It’s not just relevant to the church, of course. The question of who belongs where is something that informs everything at a fractious time such as this, although it’s normally framed in a more negative sense – who doesn’t belong?

We try and convince ourselves that our communities, our politics, our institutions, our very hearts are inclusive and open, but the reality on the ground is often very different. We have dark urges pushing us to declare some of us on the inside while others – the Other – remain outside the gates. Because, after all, some of us just belong, and therefore deserve all the perks and privileges that entails. Others don’t quite belong – they look like us, but there’s something about them that means they don’t fit in. And to accommodate them is just too expensive or too difficult or too resource intensive. And bad things keep happened to them, but it always seems to be their fault, so what are we supposed to do about that?

There are others, of course, we’d rather shun, that needs to be ostracised for the good of the whole. They live among us, but we wish they were just a little more like us. Some of them will never really be like us though, and while we’re benevolent, we’re not foolish. So we decide they belong fractionally less than the rest of us – say two-fifths? Because civilisation belongs to those with the wherewithal to win, right?

Some of us are just too different, or just too in the way. So we try to concentrate them in one place, where we can keep an eye on them. Others are just a drain on resources, so we go with the deportation option. They get to live, but somewhere else.

Others we just herd into ovens, or in front of bullets, or at the business end of a machete. And the generations after us will say “Never again!”, but there’s always someone who doesn’t belong…

Who belongs?

Terrible, terrible things are wrought as a result of that question. And the reason that it’s the most important question facing the church, and our societies, is that too many of us gleefully act as cheerleaders and enablers of policies and attitudes that ultimately treat other people as less than human, as less worthy of justice and dignity, of happiness and opportunity, as less worthy of their very lives.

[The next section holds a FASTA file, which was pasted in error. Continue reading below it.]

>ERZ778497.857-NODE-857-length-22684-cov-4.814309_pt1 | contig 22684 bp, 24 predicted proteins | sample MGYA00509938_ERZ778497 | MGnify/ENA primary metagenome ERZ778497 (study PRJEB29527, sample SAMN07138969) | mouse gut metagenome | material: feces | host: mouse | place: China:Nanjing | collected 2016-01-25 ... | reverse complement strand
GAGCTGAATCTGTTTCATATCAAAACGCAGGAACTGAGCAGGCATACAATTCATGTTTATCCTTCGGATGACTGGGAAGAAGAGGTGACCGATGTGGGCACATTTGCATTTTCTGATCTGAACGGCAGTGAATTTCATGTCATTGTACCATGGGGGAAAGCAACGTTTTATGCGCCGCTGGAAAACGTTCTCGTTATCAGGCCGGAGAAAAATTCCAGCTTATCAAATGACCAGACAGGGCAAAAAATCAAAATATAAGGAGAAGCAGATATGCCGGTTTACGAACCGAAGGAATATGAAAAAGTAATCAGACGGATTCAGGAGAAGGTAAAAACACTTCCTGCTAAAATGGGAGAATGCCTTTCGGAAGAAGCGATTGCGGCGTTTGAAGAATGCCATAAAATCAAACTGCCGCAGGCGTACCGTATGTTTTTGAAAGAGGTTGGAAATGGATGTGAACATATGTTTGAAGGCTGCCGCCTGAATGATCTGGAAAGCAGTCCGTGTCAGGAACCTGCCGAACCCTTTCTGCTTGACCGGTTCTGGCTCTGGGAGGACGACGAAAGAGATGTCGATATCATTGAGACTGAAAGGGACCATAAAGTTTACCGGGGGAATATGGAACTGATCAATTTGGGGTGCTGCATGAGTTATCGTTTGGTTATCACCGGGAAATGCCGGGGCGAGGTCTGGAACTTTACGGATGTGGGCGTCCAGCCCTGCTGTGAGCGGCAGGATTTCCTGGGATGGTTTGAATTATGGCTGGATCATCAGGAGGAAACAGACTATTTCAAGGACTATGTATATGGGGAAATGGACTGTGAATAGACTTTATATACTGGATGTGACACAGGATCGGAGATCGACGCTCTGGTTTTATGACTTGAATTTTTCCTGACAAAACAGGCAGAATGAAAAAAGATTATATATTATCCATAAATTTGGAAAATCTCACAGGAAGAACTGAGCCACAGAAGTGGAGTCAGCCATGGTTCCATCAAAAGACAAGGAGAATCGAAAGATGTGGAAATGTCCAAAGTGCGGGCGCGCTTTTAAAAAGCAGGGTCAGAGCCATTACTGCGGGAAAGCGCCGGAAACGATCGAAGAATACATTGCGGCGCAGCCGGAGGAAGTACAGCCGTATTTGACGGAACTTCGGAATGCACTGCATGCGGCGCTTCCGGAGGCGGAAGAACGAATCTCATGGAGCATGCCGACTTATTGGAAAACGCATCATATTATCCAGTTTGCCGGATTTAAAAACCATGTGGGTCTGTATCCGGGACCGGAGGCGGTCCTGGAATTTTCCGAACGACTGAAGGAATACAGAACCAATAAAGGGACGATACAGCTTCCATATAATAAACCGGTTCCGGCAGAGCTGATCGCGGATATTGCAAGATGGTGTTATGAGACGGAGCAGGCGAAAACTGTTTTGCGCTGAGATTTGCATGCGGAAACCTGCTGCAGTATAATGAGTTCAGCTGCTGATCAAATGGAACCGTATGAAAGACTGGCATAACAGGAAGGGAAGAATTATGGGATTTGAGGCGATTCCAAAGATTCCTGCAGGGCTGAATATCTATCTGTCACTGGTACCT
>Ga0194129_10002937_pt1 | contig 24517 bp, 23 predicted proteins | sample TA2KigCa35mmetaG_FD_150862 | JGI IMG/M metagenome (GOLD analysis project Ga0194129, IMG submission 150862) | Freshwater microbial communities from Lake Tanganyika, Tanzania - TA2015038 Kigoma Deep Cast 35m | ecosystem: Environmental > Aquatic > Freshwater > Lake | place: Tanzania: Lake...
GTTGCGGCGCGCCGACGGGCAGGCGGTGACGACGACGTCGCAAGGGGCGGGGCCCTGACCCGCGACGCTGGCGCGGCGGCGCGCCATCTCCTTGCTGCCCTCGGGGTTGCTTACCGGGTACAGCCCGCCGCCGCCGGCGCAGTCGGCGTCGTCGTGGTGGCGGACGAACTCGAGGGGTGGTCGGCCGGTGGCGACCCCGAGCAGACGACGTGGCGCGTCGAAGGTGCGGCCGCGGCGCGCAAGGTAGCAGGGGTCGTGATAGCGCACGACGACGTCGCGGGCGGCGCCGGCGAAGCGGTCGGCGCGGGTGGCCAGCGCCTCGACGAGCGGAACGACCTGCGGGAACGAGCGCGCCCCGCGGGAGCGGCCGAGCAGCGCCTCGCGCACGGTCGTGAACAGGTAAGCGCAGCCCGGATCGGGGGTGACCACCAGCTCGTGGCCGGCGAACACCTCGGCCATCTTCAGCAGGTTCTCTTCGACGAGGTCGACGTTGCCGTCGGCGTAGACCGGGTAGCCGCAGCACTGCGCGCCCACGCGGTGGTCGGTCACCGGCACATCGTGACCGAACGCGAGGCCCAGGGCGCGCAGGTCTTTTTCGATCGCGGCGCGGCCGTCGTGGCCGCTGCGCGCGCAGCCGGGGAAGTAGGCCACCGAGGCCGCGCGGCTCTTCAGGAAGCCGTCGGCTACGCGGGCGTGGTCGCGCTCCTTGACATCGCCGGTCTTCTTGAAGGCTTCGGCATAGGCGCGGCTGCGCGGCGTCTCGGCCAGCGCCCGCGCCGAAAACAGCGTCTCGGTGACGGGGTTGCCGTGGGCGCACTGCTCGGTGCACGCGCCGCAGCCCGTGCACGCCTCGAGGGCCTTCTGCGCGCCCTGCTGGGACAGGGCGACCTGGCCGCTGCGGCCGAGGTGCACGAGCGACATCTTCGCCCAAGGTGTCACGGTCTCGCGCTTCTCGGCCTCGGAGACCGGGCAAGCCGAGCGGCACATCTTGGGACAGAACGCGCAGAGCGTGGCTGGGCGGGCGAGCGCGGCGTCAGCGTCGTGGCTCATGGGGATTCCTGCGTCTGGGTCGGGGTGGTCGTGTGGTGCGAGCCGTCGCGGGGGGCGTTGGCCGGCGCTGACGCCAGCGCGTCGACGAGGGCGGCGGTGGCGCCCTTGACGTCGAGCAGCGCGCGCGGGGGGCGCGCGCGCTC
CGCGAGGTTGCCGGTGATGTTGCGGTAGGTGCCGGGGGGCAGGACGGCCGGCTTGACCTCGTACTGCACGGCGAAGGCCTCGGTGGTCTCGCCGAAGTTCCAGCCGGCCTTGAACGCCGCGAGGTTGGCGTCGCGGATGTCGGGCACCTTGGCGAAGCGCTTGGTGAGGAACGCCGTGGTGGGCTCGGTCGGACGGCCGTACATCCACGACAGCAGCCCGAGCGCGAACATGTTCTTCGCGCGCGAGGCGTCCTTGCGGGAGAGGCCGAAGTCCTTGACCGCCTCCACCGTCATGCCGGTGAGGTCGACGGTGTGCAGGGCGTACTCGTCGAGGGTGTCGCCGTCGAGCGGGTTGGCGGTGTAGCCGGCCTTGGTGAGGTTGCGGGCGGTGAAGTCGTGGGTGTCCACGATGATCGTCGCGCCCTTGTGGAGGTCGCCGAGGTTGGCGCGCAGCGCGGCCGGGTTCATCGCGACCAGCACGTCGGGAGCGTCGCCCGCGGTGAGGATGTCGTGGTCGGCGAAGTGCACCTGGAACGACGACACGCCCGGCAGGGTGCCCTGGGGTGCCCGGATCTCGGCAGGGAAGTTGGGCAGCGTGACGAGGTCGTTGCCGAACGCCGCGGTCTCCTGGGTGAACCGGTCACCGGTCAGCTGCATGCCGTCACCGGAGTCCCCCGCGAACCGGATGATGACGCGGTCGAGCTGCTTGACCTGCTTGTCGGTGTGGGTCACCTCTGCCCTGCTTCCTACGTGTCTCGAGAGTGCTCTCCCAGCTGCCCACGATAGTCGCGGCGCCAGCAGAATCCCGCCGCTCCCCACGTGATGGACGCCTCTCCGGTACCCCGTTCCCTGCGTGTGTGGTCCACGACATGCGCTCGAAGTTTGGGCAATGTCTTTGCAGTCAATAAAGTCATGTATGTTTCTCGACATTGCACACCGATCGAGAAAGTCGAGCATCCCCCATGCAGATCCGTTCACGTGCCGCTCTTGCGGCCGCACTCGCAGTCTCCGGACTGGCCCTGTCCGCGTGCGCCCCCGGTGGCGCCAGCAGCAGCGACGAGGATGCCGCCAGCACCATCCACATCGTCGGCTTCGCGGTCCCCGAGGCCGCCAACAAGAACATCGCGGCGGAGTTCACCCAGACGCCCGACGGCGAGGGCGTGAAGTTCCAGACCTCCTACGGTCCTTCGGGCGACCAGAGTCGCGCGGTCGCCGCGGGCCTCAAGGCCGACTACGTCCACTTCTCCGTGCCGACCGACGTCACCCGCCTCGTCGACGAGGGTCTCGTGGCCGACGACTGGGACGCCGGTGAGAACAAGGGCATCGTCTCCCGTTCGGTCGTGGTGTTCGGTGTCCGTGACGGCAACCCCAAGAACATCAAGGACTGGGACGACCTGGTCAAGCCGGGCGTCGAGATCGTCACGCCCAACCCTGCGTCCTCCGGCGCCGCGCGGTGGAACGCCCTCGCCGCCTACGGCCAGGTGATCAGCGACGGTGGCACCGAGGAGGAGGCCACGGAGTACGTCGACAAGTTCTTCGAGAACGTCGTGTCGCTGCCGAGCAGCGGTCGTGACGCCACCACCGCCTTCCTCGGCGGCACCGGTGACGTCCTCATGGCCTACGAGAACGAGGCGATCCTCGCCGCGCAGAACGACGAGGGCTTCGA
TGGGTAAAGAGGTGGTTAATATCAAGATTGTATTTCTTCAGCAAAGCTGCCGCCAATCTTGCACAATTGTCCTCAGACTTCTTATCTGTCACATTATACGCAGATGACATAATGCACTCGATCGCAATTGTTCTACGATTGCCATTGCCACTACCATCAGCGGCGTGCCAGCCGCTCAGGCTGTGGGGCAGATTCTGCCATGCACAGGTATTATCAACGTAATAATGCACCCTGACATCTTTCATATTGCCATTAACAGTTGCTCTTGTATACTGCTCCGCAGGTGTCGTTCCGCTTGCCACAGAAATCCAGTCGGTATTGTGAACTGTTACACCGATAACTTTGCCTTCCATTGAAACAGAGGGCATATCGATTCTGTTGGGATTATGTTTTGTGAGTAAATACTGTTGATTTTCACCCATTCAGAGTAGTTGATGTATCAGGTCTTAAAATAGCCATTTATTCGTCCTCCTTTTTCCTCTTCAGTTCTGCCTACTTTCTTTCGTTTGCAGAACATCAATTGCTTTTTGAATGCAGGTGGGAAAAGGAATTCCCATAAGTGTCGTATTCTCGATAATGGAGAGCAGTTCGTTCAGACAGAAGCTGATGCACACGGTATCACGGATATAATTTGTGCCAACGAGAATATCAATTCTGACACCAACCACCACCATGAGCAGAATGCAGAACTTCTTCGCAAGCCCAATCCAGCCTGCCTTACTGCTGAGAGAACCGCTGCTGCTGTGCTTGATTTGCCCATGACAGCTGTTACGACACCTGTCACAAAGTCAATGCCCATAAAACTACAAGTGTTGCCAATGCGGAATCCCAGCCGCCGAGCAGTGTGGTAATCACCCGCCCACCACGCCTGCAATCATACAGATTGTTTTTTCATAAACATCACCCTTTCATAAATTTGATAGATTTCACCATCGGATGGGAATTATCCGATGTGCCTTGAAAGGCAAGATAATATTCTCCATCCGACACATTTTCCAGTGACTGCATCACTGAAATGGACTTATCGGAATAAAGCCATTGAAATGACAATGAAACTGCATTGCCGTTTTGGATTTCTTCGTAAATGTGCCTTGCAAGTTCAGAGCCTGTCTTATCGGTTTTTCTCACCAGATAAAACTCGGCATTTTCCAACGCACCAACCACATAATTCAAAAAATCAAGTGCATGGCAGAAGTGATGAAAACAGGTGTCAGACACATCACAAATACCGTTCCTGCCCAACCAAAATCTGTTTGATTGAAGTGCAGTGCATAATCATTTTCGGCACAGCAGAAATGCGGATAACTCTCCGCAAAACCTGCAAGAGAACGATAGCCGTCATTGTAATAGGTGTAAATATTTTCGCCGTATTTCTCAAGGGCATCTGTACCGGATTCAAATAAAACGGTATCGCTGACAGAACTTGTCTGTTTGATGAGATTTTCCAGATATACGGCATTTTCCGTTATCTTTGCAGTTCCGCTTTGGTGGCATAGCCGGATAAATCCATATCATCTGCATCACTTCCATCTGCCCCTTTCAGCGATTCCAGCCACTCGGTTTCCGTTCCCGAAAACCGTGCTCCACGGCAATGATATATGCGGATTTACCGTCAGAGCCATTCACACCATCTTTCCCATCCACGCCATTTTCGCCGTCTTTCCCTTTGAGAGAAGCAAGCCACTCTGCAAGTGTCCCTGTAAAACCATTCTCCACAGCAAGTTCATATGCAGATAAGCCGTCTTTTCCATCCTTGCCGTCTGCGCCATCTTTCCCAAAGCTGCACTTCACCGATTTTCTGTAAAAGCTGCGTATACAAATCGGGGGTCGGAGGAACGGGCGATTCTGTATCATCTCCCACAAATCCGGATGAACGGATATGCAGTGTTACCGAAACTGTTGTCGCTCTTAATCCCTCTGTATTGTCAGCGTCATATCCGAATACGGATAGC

We don’t ask the question enough, we don’t ask it seriously, we make assumptions and in those assumptions are born both nightmares and apathy. And if our churches are rooted in the love of God and the grace of a man who stood between mobs and demons and those who allegedly didn’t belong, then our answer to this question needs to be as compassionate and as expansive and as merciful and as loving as the Spirit will empower us to be.

Gardens and Gates (Matthew 19:13-14)

This morning at church, Easter was accompanied by a dedication service, a happy baby boy grabbing for the mic and being blessed in the name of Jesus. And as part of all this, the pastor quoted from Matthew’s gospel: “Let the children come to me.”

It’s not an Easter reading, not traditionally, but in other ways it’s something that’s deeply, intrinsically bound up with today. Because the disciples are driving children and their parents away from Jesus, self-appointed religious gatekeepers conspicuously jangling the keys to the Kingdom. Jesus, however, snatches that job from them, throwing open a welcome to those others would reject.

The Church sometimes acts more like a machine than a family, gears grinding too many of the faithful between their teeth. We build walls and guard the gates and set up metaphorical machine gun nests upon the parapets. The gatekeepers are real, their swords are being sharpened. And yet Jesus still calls people to him, hanging out in gardens, cooking fish on beaches, eating dinner with sinners. Each of these welcomes is a transformation, a liberation, a resurrection.

So Jesus meets Mary the marginalised. He meets Peter the denier. He’s raised to life and in that first dawn of the new creation he doesn’t go to temples, he doesn’t shake hands with priests, he seeks out the ignored and the forsaken,  the broken and the lost,  the victims of racism and misogyny, ableism and homophobia. He appears on the margins, he seeks the mourning, he walks through locked doors and brings hope, not through the righteousness of saints but through the wounds torn through his wrists. In doing so he sabotages the machine, because he threw himself into the gears; never forget that the gatekeepers sought to keep out God himself.

Easter embodies grace, bleeds forgiveness, resurrects hope. Nails pick the locks on our gates and build a Kingdom out of the broken. And the gatekeepers can dance with joy over this, or they can keep feeding the machine. But machines rust, they erode, they crumble; resurrection grace, nail-pierced love, Calvary’s redemption? They shine forever.

Other posts for Easter 2017 are here.